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Help with post re wine aficionado take on bringing wine to someone's home

I started a topic, on the Not About Food Board, after reading an article in the latest issue of Food & Wine magazine. The writer seemed to be seriously pushing the idea that wines brought to someones home SHOULD be opened by the host for the enjoyment of all. As this is not what I've ever thought was the proper etiquette, or what I believe has been the consensus here on this subject, I wanted to know if people thought the writer was kidding, or if the rules were different for wine aficionados.

Most of the responses I got were a re-hash of the general discussion about opening or not opening a a wine gift. What I was looking for was something more specific to the magazine article itself and the expectations of a wine-centric group.

Please go to this post, if you will, as the Chowhound Team has told me etiquette discussion is for the Not About Food Board. Thanks.

http://chowhound.chow.com/topics/670087

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  1. Without having read the article it's hard to discuss more specific to the article itself. Is there a link?

    That said, if I was going to an event where there would be an wine-centric group I would like my wine opened and shared at the event. Much of the pleasure of wine is sharing it with other people that "get it" or are likely to appreciate a wine.

    If I brought a nice wine to a party where most people were going to be drinking hard liquor and the drinking was merely to get intoxicated and have a good time then I would not want the wine opened and I would let the host know they should enjoy the wine on another occassion.

    1. Here's the link: http://www.foodandwine.com/articles/t...

      I have some recollection that Lettie Teague is the subject of some mixed feelings, but I can't recall any specifics. She appears to be making the case that this protocol is appropriate for ANY party. I was just asking if she sees it that way because she's a wine writer.

      I'll post the Iink on the NAF board too as this topic was requested by the Chowteam as a way to get Wine board help there.

      1. It would be the height of audacity to expect it to be poured without a previous conversation with the host as to what was being served and an agreement with the host as to what to bring in order to accompany what was being served.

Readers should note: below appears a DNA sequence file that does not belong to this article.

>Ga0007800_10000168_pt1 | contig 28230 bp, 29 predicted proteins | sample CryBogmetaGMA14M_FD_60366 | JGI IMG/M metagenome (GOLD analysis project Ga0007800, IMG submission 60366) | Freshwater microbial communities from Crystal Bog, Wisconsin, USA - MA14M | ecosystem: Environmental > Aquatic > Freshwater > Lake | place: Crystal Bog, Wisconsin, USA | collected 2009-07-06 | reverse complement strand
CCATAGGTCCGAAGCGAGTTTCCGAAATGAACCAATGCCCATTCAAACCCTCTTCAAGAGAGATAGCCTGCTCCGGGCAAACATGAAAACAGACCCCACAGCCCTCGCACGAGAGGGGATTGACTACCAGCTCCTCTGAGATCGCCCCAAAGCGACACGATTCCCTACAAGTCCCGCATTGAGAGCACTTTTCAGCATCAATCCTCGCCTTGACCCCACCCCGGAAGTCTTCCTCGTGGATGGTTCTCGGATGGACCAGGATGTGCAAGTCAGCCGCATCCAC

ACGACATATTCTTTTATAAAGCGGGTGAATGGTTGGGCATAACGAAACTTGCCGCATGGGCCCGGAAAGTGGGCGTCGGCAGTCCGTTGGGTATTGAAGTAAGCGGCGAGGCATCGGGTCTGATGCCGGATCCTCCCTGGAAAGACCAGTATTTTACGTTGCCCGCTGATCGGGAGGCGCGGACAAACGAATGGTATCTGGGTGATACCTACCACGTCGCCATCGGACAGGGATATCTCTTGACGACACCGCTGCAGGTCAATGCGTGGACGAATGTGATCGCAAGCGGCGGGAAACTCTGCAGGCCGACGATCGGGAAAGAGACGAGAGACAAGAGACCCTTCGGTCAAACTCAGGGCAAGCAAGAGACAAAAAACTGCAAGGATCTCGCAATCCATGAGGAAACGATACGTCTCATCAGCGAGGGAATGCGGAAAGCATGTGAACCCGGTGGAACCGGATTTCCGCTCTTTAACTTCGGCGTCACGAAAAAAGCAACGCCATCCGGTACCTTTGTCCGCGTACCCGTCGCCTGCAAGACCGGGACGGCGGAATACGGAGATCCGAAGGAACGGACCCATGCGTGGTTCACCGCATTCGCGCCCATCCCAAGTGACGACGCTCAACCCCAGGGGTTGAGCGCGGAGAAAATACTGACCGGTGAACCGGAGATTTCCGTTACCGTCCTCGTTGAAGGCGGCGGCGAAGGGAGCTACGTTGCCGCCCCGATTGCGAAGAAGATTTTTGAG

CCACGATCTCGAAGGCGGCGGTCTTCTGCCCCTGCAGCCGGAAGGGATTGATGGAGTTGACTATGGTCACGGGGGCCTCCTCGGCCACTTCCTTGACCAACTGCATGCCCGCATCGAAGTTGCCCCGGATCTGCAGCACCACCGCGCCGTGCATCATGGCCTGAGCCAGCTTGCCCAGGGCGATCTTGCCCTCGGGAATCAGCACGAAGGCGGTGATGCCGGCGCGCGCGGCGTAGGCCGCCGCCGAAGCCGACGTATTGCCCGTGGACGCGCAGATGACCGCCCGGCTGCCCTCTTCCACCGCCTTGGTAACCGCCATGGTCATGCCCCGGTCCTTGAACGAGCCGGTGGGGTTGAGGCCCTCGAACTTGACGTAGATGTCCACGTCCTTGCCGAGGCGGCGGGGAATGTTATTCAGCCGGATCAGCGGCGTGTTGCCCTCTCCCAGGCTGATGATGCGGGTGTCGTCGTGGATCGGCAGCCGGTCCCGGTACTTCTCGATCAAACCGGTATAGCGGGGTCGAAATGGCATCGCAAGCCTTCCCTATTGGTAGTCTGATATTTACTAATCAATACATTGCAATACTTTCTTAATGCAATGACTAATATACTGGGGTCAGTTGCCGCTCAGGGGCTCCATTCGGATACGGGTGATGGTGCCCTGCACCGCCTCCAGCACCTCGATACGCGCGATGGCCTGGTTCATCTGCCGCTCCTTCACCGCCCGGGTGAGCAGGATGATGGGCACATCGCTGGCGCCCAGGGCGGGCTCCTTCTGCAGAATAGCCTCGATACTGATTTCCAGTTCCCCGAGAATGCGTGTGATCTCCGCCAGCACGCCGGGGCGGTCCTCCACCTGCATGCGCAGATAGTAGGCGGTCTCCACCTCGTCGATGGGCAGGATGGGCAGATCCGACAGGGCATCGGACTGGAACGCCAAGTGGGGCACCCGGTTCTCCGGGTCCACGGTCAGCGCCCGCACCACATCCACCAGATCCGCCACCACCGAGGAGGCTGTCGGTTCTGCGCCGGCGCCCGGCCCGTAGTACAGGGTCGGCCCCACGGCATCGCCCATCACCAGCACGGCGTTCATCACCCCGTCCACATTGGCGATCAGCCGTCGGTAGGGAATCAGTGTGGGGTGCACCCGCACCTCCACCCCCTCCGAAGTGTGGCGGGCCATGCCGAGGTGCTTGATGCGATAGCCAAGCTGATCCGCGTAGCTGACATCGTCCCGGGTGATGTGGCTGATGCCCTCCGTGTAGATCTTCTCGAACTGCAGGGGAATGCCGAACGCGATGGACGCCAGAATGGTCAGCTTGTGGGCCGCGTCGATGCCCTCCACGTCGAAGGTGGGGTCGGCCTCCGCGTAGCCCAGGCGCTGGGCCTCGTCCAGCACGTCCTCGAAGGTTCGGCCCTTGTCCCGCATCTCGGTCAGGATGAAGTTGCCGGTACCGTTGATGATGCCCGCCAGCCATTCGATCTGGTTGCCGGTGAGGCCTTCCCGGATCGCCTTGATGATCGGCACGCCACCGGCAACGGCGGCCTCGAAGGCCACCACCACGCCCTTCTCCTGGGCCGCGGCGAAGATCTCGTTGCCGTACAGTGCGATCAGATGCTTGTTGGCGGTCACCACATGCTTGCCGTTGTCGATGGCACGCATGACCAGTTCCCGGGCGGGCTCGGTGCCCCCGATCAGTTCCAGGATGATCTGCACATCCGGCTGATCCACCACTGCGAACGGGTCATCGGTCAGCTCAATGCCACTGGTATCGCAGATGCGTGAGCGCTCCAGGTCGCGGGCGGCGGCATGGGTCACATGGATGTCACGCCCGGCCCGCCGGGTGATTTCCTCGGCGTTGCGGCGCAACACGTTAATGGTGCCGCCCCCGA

3 Replies
        1. re: JAB

          SO.................. take a minute to read the article. Then tell me if you think she's out of line or this is a tongue-in-cheek piece about how wine geeks strategize to be able to be able to drink the wine they bring to parties.

          http://www.foodandwine.com/articles/t...

          1. re: Midlife

            I don't think that the article is tongue - in - cheek. It seems to relate a gamut of experiences in regard to bringing wine to a party. However, I do believe that conventional manners / etiquette rains supreme. It's a gift to do with as the host so desires.

            Of cource you would gift a wine that you enjoy in hope that the host(s) will enjoy it as well whether that evening or at their liesure. To ensure that you'll be able to taste the gifted wine, buy two. Gift one and keep the other. As a guest, manners / etiquette dictate that you "suck it up" and put on your best face in regard to what the host(s) serve.

            1. re: JAB

              As I said below, I really now think the article is primarily about how wine geeks will figure a strategy to be sure the wine the bring gets opened. Not that they are necessarily ignoring or disagreeing with the etiquette, more like working the angles around it where they can. Or..................... not bringing something too precious if they don't feel comfortable leaving it for the host. I totally get that.

        2. I think JAB is spot on. I also like what Scott M says, but I would still find out ahead of time if the host was planning to open the wine I was bringing, even at a wine-centric gathering. When going to a wine tasting party where all wines brought will be opened, and you don't know the knowledge/appreciation level of the other guests, I always say bring a wine you like. Then you know at least one person at the party will like the wine. :-)

          1. I read the article and I think it's about the desire to have one's wine opened so it might possibly turn someone else on to what you've discovered and enjoy and understanding that it doesn't always work out that way for a variety of reasons both understandable and not so.